Apprentice Boys continuing parade talks in the run-up to Lundy's Day celebrations
Efforts to restore an agreement that allowed 20 years of peaceful parading in Londonderry are ongoing ahead of the Apprentice Boys' next commemoration in the city in December.
The Apprentice Boys will hold their annual commemoration of the Shutting of the Gates, known as Lundy's Day, on the first Saturday in December. The event attracts thousands of marchers, bands and spectators.
It will be the first unionist parade in the city since the Apprentice Boys march in August, when a band from Larne wore emblems supporting a soldier facing Bloody Sunday murder charges, sparking anger among the wider nationalist community.
This, along with anger from within the unionist community over the action taken by police against the band, led to a breakdown in the parading agreement, known as the Maiden City Accord.
A series of meetings between the Apprentice Boys, the Bloody Sunday Trust and nationalist politicians - along with an independent inquiry into the police operation - have left all parties optimistic that the December parade will pass off peacefully.
Meetings which were described as "cordial and constructive" by the chairman of the Bloody Sunday Trust, Tony Doherty, have already taken place and others are planned in the run-up to Lundy's Day.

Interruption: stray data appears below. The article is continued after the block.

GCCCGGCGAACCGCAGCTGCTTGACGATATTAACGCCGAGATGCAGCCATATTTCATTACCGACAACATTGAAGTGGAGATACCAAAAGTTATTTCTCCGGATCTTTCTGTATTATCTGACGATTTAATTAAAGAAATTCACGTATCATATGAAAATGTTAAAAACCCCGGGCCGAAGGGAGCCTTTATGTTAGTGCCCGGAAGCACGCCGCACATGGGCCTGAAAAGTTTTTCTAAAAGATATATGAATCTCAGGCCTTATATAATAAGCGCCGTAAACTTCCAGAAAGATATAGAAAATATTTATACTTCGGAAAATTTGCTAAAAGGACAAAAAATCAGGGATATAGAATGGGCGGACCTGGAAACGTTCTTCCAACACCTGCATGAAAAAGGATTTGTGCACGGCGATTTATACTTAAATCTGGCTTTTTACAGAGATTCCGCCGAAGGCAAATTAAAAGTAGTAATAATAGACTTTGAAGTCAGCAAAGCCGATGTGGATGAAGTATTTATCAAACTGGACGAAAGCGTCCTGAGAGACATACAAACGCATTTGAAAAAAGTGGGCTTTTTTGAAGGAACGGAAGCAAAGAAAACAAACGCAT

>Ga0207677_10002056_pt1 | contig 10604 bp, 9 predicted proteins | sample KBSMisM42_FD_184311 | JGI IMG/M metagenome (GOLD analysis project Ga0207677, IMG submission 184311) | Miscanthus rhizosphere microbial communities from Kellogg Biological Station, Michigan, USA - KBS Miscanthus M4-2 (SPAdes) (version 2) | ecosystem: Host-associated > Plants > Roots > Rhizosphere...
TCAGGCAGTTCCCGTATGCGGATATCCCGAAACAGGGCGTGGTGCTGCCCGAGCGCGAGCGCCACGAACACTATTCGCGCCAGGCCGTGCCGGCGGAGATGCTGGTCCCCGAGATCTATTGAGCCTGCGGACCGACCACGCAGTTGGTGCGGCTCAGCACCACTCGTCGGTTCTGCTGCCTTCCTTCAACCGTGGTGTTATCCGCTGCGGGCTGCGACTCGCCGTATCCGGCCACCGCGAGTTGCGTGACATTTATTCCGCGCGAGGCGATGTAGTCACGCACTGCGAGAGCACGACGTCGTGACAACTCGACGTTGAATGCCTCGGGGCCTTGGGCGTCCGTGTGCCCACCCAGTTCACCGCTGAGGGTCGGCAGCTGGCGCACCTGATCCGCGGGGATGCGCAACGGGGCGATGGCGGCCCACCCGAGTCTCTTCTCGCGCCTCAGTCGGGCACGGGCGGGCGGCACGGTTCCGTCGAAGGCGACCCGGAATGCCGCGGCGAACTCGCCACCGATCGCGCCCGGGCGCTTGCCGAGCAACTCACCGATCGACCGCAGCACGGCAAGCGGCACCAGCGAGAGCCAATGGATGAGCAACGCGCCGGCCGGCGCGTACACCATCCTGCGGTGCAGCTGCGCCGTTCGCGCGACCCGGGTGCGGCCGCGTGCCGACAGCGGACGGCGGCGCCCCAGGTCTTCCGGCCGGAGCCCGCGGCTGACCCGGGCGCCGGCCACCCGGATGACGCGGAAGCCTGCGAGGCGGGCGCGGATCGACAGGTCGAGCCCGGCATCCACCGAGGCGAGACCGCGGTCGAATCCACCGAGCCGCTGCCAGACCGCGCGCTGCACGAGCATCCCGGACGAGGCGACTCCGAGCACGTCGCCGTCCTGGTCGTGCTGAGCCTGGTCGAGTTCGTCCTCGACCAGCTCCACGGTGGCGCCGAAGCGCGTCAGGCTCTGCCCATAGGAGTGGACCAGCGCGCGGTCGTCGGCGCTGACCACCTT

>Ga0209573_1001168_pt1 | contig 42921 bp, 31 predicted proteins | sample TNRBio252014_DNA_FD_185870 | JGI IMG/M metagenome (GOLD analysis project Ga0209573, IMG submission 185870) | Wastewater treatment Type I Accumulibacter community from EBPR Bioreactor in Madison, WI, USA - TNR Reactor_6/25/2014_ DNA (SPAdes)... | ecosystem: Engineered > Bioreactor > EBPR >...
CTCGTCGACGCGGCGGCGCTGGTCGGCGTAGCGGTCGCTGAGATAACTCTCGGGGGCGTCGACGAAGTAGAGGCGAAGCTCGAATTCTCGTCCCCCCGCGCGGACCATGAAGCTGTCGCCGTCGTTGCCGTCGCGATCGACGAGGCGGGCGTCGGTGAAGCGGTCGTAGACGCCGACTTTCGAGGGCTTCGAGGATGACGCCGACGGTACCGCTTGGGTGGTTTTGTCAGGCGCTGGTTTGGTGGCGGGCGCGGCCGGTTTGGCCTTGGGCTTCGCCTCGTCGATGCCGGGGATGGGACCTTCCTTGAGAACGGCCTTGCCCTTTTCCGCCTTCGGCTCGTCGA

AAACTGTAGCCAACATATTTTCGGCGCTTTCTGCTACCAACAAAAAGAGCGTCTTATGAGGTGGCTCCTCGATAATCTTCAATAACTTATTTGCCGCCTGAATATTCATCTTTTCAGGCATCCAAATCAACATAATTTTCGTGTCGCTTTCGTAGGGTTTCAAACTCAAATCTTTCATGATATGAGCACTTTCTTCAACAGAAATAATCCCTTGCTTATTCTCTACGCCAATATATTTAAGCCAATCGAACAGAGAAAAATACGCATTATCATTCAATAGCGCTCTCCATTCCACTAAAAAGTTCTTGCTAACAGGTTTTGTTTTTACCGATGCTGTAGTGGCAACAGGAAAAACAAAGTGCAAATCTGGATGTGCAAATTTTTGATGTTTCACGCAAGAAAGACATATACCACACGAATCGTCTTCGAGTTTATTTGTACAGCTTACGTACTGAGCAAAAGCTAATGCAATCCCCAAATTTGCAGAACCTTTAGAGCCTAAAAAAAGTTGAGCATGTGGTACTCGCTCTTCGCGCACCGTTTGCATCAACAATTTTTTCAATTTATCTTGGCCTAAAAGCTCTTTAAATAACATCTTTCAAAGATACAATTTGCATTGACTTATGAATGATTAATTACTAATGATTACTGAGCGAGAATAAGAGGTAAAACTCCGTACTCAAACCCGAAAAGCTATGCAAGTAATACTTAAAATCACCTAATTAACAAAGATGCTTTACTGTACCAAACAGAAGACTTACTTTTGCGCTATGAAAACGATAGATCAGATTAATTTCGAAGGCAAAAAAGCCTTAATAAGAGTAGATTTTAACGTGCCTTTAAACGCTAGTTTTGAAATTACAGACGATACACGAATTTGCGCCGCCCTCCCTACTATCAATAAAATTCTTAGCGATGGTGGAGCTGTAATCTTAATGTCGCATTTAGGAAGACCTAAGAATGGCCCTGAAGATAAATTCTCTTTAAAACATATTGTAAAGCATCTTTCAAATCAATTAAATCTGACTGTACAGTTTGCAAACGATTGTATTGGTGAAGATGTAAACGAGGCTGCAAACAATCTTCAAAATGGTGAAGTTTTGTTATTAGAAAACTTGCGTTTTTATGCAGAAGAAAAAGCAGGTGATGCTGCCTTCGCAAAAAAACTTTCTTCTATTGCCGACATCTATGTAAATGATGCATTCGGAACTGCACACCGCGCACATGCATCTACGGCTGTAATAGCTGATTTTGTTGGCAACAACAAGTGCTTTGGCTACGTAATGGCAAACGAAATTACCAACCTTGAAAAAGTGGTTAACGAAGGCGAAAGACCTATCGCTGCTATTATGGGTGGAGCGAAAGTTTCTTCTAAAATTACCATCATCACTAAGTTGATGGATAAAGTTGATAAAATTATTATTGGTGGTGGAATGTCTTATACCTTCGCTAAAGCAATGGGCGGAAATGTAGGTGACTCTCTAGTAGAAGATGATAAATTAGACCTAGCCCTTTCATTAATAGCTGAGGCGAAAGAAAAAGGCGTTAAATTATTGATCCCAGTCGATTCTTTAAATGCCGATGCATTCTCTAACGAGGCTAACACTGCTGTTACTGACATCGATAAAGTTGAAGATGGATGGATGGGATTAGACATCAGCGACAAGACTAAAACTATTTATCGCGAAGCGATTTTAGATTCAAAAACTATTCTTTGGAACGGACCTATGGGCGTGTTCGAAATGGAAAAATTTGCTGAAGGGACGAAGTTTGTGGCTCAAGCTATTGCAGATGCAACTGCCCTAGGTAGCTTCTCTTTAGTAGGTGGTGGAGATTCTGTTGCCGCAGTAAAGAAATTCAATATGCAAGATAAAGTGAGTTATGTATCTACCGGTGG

Governor of the Apprentice Boys, Graham Stenhouse, said: "There has been 20 years of discussions to get us to where we were and I am sure with calm head and good intention we will get there again.
"We are hopeful that by December, the good relations that existed will have been restored."
"I do welcome the admission by the chief constable that the actions by the police on August 10 were regrettable."
Policing Board member and Apprentice Boy, Gary Middleton, MLA quizzed the chief constable about the policing operation at August's parade during this week's meeting.
Mr Middleton said: "There is still a significant level of anger within the community at the policing operation during the Apprentice Boys Parade.
"As public representatives we are now left to deal with the consequences of what happened. Confidence in the PSNI has been damaged as a result, and it is important that this is restored.
"Important lessons must be understood by the police. I welcome that the chief constable has committed to a review of the practices from that day by introducing an independent review of the policing operation."